My dire post the other day on Lehman Brothers was perhaps too placid, some very thoughtful comments on the blog notwithstanding; with Merrill Lynch about to be the latest victim to be placed on the pyre of the American financial system, we are looking at what is undoubtedly the greatest calamity in American finance since 1929, and the Bush administration, in its closing months, seems to have created a mess that combines the worst of the invasion of Iraq and the response to Katrina. But because today is Sunday, let’s talk about football.
I’ve been thinking and reading a lot about football recently, ever since a few weeks ago when I was in Atlanta for a wedding, and I had the distinct misfortune to stay in the same hotel with about 1,000 crazed and incredibly obnoxious Clemson football fans, who spent the night before the game running down the corridors, drunk out of their efffing minds at about 2:30 in the morning, screaming and generally making nuisances of themselves, and then leaving the hotel around noon to start eating and drinking for a game that started at 8 PM.
I was annoyed, sure, but I was fascinated as well. What it is that gives football this unholy fascination to so many? Baseball has fans; football has--I don’t know what to call them—cultists, initiates, acolytes of the mysteries of Isis and Osiris. Like most lefty intellectuals, I have always loved baseball, and sort of tolerated football, as something to fill the time between the final out of the world series and the day in early February day when pitchers and catchers report. But it struck me in Atlanta that this bias is wrongheaded , and whatever Jacques Barzun said many decades about having to understand baseball to understand the soul of America is just out of date; football intercepted America’s soul a while ago, ran it back for a touchdown, and is still prancing around in the end zone.
Reading some of the leading authors on football such as Michael Oriand it is clear that since the turn of the 20th century, the biggest difference between baseball and football is that baseball is a game, while football is a spectacle, where the event itself is an important as the game. And this is closely tied to football’s origins as a college game, born at a time when fraternities and other rituals of inclusion and exclusion were increasing defining college life. On the other hand, baseball started as a middle class leisure activity, really standing alone from other civic institutions, and basketball started as a game for the YMCAs and settlement houses, and migrated to colleges only when settlement houses started to fade. March Madness is a mere similacrum compared to the 100,000 screaming fans who can turn out for a football game.
Football has always been primarily a collegiate sport, later migrating to the high schools, and then to the pros, but it was only in the 1960s that the NFL surpassed college football in terms of fan interest. Watching Clemson fans, it was clear that what distinguished them from baseball fans was a sense of personal ownership and belonging that baseball rarely achieves; they were Clemson alums, and in a very real and personal sense, Clemson was their team, which they supported not only by their allegiance, but by their contributions as well. The reason why pro football took so long to catch on was because it was impossible, for a long time, to create the sense of spectacle that the college game enjoyed; but with the aid of props like the Super Bowl this was eventually achieved.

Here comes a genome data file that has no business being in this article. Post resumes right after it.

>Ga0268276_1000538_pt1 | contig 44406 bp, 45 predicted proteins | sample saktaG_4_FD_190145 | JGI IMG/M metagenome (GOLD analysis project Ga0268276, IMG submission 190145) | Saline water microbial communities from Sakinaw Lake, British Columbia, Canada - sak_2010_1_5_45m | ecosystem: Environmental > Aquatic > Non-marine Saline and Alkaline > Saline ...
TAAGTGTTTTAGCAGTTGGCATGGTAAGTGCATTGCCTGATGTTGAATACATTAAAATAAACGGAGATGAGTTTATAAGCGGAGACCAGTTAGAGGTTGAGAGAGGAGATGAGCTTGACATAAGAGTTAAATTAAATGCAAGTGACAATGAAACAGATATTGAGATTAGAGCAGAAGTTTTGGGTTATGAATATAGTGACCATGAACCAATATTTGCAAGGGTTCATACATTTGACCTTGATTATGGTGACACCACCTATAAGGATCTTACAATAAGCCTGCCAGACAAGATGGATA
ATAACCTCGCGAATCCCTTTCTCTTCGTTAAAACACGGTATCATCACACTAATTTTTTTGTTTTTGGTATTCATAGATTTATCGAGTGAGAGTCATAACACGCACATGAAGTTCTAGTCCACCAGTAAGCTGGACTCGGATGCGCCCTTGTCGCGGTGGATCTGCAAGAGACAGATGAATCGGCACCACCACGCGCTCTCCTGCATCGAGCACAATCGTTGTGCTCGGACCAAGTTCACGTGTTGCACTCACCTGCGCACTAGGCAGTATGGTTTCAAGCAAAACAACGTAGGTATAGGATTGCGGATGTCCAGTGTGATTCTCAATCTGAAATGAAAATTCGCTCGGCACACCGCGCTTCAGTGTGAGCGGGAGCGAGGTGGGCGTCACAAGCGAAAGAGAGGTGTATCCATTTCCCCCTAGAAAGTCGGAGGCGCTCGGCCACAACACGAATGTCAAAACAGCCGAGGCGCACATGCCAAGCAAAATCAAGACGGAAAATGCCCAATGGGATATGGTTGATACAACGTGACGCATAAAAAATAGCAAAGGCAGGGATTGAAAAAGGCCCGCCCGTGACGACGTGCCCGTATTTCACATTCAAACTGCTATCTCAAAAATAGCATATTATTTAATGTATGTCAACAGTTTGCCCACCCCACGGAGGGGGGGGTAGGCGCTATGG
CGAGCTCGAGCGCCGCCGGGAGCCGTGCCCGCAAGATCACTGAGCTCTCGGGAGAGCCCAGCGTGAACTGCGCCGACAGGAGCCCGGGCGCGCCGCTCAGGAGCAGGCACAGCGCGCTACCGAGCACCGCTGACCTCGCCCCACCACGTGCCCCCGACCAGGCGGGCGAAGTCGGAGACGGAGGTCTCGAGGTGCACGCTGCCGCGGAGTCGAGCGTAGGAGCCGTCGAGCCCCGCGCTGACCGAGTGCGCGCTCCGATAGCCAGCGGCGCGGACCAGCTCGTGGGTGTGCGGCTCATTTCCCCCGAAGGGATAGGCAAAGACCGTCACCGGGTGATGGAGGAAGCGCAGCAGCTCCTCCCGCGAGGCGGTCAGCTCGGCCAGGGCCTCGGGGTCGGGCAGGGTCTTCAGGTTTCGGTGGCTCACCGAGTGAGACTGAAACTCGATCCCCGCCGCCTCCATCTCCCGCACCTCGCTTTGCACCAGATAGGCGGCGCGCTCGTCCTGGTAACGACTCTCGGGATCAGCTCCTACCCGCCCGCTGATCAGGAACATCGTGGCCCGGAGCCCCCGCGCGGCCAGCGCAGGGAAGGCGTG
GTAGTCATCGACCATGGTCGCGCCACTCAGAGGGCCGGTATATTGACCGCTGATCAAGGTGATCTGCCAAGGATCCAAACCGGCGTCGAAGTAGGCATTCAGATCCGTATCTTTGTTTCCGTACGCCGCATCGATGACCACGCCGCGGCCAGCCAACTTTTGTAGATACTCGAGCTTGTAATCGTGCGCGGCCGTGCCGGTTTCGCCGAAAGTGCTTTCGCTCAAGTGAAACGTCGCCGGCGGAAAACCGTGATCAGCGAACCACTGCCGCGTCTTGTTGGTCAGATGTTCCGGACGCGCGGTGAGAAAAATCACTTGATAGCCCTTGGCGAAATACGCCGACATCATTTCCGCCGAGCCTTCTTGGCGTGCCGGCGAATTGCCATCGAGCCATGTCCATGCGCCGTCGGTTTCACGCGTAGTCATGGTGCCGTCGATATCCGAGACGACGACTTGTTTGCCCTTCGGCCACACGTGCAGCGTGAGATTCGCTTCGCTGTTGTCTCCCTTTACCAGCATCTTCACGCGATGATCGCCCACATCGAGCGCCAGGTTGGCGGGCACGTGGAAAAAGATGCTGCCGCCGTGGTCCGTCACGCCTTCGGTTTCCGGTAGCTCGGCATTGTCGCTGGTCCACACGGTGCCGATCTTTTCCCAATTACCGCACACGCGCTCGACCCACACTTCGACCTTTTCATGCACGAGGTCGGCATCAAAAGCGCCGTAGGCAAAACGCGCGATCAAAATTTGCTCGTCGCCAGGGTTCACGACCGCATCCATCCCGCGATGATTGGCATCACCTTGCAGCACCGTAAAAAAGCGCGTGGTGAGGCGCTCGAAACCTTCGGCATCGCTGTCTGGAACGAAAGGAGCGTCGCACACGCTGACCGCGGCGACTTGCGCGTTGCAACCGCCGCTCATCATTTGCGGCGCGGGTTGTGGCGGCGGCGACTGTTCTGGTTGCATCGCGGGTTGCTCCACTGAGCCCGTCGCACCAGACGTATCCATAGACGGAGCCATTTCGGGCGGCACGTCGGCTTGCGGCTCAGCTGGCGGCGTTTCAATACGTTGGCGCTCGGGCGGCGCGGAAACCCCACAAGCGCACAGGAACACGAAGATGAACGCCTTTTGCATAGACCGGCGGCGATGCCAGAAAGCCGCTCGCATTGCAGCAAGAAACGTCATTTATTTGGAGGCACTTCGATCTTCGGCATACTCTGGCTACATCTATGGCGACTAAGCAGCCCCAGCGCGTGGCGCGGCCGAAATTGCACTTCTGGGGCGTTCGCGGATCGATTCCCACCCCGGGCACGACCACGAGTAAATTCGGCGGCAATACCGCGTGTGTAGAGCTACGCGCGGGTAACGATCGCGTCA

Baseball really only exists on one level, the major leagues. The minor leagues are great fun, and I love going to see the Rochester Red Wings, but it is hard to feel that passionate about a team that, after all, only exists as a collection of spare parts for the Minnesota Twins, with the knowledge that if anyone gets really hot, they won’t be around Rochester very long. Football exists on three separate levels, high schools, colleges, and the NFL, each with its own devoted fans. And if baseball, that is the only baseball that matters, is entirely a feature of the largest cities, football is much more decentralized, with almost every city, and certainly every state, having its own teams and fierce rivalries. The fruitless efforts to create a national championship in collegiate football is proof of its essentially decentralized nature.
And football reflects America in all of its contradictions, elitism and snobbishness against the presumption of equality. It is now in football, not baseball, that the racially complexities of American society are best glimpsed in a sporting context.(American blacks don’t play baseball, and American whites aren’t good enough to play basketball on the highest level—all exceptions to those two generalizations duly noted) it is on the football field where whites, blacks, Latinos, and others play side by side. (Buzz Bissinger's Friday Night Lights, about Texas high school football, is a classic along those lines.)
And perhaps the deepest contradiction in football, certainly in the college game, is between the amateur ideal and the reality of its quasi-professionalism, a conflict that has been going for over a century. (I was fascinated to learn that it really wasn’t until after WWII that the notion of the “athletic scholarship” was fully accepted by major colleges. Before that they paid players under the table and felt guilty about it, reflecting the basic contradiction in American life between its soaring ideals and its sordid underbelly.) It is, in the end, it is the sense of the “imagined community” that gives football its cultural potency. And it seems like this fall, as America's premier financial institutions, one by one, are tackled for big losses and forced from the game, we will need all the imagined communities we can join.